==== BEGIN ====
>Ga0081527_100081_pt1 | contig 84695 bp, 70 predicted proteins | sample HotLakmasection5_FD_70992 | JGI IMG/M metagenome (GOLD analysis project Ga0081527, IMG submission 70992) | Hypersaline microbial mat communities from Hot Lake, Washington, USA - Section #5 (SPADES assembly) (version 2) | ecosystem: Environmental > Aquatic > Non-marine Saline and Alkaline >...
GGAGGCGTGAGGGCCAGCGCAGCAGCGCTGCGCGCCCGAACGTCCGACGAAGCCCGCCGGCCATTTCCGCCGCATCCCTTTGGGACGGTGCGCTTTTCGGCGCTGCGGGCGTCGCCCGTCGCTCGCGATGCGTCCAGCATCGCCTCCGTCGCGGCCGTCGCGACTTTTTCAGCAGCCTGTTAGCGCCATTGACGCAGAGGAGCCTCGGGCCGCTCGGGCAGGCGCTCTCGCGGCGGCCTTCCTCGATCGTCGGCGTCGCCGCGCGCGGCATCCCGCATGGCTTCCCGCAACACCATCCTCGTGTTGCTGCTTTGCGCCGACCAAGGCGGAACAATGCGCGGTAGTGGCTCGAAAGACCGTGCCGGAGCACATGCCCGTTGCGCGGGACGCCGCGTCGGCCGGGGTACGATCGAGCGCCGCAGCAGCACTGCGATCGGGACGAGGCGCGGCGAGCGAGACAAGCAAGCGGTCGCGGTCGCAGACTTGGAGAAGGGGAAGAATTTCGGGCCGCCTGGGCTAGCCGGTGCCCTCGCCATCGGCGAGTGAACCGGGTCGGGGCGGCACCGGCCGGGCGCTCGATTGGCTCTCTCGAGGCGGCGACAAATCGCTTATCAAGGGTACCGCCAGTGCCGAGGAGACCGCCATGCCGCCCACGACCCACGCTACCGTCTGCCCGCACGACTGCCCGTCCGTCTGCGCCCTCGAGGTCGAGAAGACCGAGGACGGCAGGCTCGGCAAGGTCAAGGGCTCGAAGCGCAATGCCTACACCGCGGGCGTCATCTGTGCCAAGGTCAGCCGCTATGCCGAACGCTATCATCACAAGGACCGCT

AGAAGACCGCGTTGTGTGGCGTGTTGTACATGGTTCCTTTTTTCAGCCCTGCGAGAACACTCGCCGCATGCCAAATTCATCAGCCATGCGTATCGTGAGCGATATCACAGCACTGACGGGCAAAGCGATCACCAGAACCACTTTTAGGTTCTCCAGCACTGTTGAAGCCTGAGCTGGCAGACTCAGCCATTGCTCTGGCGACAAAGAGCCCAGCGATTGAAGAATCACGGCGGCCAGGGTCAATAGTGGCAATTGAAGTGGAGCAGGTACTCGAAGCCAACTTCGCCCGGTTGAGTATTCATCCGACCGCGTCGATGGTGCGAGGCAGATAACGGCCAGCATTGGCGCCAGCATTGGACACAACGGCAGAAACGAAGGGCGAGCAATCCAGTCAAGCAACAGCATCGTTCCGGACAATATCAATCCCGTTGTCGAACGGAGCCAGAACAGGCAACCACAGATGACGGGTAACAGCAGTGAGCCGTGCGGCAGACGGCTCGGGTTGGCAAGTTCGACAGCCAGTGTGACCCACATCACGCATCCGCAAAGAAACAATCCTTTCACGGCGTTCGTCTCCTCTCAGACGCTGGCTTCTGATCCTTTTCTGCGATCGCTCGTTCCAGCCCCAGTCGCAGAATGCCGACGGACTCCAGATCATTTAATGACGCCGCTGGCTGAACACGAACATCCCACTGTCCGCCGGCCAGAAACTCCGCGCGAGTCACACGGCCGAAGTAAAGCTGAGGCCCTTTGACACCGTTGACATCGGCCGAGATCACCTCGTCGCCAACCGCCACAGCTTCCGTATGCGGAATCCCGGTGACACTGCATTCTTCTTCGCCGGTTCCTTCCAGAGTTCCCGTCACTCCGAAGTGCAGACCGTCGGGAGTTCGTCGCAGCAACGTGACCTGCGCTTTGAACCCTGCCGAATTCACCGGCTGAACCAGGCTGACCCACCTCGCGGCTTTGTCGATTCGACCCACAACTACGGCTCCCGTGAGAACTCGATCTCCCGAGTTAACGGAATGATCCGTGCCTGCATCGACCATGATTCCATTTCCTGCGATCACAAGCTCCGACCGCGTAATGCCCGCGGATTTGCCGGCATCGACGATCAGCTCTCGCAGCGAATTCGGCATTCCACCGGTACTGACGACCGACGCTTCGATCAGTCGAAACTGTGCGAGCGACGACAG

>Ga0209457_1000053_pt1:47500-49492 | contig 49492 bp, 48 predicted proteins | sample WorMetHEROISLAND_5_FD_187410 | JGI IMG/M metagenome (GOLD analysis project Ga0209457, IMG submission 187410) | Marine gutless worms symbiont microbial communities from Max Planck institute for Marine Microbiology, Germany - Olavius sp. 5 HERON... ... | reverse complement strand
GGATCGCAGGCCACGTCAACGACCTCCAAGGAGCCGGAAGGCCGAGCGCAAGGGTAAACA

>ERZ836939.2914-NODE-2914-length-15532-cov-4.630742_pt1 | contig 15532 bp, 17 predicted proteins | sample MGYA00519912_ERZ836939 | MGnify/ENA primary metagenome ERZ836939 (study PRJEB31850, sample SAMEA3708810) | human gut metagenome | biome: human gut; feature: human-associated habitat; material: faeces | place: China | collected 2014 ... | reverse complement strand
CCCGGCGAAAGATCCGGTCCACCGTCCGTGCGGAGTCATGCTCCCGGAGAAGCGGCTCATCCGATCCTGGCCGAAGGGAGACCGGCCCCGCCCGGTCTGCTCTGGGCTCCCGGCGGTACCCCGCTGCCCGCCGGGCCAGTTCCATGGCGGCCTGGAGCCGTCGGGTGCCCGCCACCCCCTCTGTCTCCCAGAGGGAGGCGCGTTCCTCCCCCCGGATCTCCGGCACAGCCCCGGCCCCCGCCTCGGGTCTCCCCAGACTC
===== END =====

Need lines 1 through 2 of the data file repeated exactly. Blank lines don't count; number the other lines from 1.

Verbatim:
>Ga0081527_100081_pt1 | contig 84695 bp, 70 predicted proteins | sample HotLakmasection5_FD_70992 | JGI IMG/M metagenome (GOLD analysis project Ga0081527, IMG submission 70992) | Hypersaline microbial mat communities from Hot Lake, Washington, USA - Section #5 (SPADES assembly) (version 2) | ecosystem: Environmental > Aquatic > Non-marine Saline and Alkaline >...
GGAGGCGTGAGGGCCAGCGCAGCAGCGCTGCGCGCCCGAACGTCCGACGAAGCCCGCCGGCCATTTCCGCCGCATCCCTTTGGGACGGTGCGCTTTTCGGCGCTGCGGGCGTCGCCCGTCGCTCGCGATGCGTCCAGCATCGCCTCCGTCGCGGCCGTCGCGACTTTTTCAGCAGCCTGTTAGCGCCATTGACGCAGAGGAGCCTCGGGCCGCTCGGGCAGGCGCTCTCGCGGCGGCCTTCCTCGATCGTCGGCGTCGCCGCGCGCGGCATCCCGCATGGCTTCCCGCAACACCATCCTCGTGTTGCTGCTTTGCGCCGACCAAGGCGGAACAATGCGCGGTAGTGGCTCGAAAGACCGTGCCGGAGCACATGCCCGTTGCGCGGGACGCCGCGTCGGCCGGGGTACGATCGAGCGCCGCAGCAGCACTGCGATCGGGACGAGGCGCGGCGAGCGAGACAAGCAAGCGGTCGCGGTCGCAGACTTGGAGAAGGGGAAGAATTTCGGGCCGCCTGGGCTAGCCGGTGCCCTCGCCATCGGCGAGTGAACCGGGTCGGGGCGGCACCGGCCGGGCGCTCGATTGGCTCTCTCGAGGCGGCGACAAATCGCTTATCAAGGGTACCGCCAGTGCCGAGGAGACCGCCATGCCGCCCACGACCCACGCTACCGTCTGCCCGCACGACTGCCCGTCCGTCTGCGCCCTCGAGGTCGAGAAGACCGAGGACGGCAGGCTCGGCAAGGTCAAGGGCTCGAAGCGCAATGCCTACACCGCGGGCGTCATCTGTGCCAAGGTCAGCCGCTATGCCGAACGCTATCATCACAAGGACCGCT